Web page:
Halibut Fishing off the Oregon Coast

I have never been a man of the ocean, never really liked the high seas.  Most likely because I do not like throwing up, feeling horrible, and big ass sharks in the water.  Grover on the other hand, loves the ocean and finds peace and tranquility out there on the big drink.   So he patiently waited for good halibut water that I could manage without losing my breakfast. The day finally came and I really was not mentally prepared for the battle I was about to wage.  I was actually dreading it.  I have been on the ocean and had not got sea sickness the last few times, but it was in Cabo and that is nothing like the Oregon coast.  The boat was built for the ocean and we have a lot of customers that are interested in going Halibut fishing.  So I said I would try it one time, and if it worked out I would consider taking clients.

Rouge Jet Coastal 23. Notice the Radar tower?

When we had Rogue Jet build this boat, Dave’s big idea was to put the radar tower on it.  I was thinking “Are you crazy?  This is for the river, not for the ocean…I get sick.”  We thru all the bells and whistles on it anyways.  I got a prescription sea sickness patch, and we rolled out that Friday night to hit the water at 4:30 am the next morning.  Did I mention it was a two-hour boat ride out to the chicken ranch location off the coast of Newport, Oregon.This can be a little stressful to say the least because EVERYONE leaves the dock at the same time.  It is like a huge fishing derby.  Heck I was starting to think about getting sea-sick with all the waves from all the boats leaving the marina!!  Once you get out on the water, the boats start getting away from each other because everyone is running to their cordinence on their GPS.  It was foggy, and I had a hard time staying on my course, because fog makes you circle and get lost so you really have to pay attention to your GPS. We finally arrived and drop lines…600 feet.  That people, is a long way to the bottom of the ocean.  Think about reeling up a 50 lb fish from that depth?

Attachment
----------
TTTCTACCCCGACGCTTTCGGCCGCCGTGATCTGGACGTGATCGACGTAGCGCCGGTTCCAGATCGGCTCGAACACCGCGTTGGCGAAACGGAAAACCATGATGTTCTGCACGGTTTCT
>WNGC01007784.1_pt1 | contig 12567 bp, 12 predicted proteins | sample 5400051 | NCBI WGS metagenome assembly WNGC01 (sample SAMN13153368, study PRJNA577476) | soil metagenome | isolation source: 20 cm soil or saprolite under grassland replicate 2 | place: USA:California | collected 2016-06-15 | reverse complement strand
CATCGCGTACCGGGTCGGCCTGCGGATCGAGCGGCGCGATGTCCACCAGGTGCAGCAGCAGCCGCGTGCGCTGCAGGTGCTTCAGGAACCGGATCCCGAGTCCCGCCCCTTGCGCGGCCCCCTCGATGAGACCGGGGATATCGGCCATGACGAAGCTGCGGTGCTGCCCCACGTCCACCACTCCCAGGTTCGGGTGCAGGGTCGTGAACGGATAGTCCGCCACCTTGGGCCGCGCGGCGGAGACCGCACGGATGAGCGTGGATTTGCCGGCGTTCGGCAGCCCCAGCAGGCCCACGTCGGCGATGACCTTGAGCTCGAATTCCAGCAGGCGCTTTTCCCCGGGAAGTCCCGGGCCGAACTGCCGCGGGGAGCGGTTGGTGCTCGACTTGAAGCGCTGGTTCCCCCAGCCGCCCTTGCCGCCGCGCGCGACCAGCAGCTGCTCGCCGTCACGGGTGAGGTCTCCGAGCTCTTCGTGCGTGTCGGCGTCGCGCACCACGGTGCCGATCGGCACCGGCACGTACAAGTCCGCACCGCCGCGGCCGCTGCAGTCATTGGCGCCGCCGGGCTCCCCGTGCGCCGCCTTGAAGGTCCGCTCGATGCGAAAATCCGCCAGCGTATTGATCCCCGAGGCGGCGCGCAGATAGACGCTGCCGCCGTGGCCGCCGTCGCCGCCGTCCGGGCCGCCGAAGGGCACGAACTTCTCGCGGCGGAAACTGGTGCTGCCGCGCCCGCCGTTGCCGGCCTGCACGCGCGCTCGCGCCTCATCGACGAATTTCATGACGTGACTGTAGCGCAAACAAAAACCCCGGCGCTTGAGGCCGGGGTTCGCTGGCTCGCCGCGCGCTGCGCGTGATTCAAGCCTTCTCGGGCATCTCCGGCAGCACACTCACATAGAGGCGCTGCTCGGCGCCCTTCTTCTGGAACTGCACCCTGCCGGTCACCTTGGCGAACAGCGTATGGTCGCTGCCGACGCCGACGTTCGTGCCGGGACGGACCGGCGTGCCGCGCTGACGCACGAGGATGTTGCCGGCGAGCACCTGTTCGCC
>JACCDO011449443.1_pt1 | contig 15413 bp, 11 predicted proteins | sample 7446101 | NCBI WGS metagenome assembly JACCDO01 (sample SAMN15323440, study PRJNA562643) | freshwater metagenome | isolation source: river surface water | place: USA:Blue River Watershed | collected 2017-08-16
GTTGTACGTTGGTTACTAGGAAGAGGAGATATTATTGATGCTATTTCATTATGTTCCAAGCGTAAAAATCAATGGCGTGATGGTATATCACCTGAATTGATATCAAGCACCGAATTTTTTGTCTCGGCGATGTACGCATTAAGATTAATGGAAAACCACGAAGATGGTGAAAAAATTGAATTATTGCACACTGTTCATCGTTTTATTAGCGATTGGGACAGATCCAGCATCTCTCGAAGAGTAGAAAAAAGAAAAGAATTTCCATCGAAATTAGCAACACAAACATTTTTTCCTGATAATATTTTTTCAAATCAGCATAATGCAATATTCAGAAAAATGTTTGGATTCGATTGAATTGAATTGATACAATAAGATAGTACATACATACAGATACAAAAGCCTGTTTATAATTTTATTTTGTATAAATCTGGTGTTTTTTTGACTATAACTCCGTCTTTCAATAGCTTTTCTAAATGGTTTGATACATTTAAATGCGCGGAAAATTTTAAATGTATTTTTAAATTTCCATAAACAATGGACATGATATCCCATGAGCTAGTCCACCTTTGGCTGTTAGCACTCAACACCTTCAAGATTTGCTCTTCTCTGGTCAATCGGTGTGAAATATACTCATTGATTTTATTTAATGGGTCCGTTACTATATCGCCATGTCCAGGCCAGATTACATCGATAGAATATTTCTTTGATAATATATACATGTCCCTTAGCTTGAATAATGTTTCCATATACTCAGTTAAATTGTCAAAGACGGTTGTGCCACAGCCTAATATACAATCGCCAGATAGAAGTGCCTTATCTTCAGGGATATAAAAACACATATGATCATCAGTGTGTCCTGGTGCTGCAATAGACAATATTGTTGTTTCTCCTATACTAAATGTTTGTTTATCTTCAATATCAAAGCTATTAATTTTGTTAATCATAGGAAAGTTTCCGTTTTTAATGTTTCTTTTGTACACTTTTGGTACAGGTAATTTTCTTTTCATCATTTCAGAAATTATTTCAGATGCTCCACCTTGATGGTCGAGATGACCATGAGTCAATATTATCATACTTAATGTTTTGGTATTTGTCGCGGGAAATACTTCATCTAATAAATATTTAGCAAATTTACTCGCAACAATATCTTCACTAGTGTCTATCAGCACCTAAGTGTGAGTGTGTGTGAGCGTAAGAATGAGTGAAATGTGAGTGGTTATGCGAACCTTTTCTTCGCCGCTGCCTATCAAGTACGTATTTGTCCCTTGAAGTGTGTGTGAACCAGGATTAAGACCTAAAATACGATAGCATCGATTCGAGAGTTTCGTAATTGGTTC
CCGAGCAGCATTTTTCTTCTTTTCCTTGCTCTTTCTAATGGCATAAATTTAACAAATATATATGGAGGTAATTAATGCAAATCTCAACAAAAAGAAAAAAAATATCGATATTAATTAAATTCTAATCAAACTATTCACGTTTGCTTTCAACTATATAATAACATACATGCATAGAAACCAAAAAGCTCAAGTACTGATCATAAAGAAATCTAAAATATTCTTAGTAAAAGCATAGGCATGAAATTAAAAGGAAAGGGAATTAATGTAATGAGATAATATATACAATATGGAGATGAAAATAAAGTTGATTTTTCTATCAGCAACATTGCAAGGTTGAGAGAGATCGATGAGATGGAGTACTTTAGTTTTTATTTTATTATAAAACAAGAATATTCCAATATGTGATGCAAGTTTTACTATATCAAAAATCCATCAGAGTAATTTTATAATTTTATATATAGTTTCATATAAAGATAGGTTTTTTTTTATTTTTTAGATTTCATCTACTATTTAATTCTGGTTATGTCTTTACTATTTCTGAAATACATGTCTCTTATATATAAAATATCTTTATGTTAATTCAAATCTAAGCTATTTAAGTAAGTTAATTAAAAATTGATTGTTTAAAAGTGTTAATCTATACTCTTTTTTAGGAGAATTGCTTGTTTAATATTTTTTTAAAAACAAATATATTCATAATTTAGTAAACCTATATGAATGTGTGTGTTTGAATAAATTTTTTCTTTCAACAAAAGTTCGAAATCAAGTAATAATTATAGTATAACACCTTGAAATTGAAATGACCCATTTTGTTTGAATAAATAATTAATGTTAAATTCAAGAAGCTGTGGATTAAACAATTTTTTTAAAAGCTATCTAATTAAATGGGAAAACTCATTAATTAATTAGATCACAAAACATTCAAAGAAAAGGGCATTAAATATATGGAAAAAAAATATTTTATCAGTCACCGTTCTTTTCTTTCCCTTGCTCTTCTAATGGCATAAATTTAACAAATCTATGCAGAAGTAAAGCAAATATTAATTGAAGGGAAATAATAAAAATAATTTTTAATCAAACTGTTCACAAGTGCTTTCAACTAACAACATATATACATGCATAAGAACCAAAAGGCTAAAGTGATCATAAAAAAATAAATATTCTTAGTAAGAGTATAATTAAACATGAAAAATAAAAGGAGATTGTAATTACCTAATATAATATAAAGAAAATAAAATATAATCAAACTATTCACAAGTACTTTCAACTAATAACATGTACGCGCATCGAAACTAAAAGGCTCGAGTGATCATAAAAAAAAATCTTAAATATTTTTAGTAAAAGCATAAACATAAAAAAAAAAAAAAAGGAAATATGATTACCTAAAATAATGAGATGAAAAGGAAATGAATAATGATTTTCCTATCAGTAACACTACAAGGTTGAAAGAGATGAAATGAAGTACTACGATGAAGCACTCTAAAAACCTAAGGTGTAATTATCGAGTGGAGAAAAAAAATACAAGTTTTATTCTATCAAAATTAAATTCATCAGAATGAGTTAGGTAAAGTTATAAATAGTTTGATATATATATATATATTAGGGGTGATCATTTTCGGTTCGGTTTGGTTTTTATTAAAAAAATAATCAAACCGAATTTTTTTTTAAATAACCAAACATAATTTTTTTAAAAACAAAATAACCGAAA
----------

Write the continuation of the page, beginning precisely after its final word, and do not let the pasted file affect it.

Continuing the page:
Scott on the left, Grover on the right. Each trying to find the bottom of the ocean with their bait.

I caught the first fish, a chicken sized halibut that we released.  Then it was slow for about 3 hours and we kept moving looking for some better fishing.  Grover’s friends came over to our boat (there are a lot out there) and said they were going to try a different spot and we said we would follow them.  Grover hooked up a fish after we dropped gear next to them and the fish ran into their gear and I was sure they were thinking that they should have rescinded their offer to follow them.

Grover’s buddies untangling all their gear from his line. They did give the fish back though which shows that there is professionalism on the high seas.

One of the most important items I bought for the boat was the Daiwa 750 Mega speed reel.  This is an awesome piece of machinery at 600 feet.

Notice the Dawia power reel with the Wraptor Halibut Rod? What a nice set up. Notice the young kid hogging the system? I put it on the boat for the older gentlemen, not the young bucks.

Here is a few photos of what it looks like to reel a fish from that depth not using a power reel.

That reel over there looks a lot better when Grover still has 400 feet to reel.

I asked if he wanted some relief and he said no.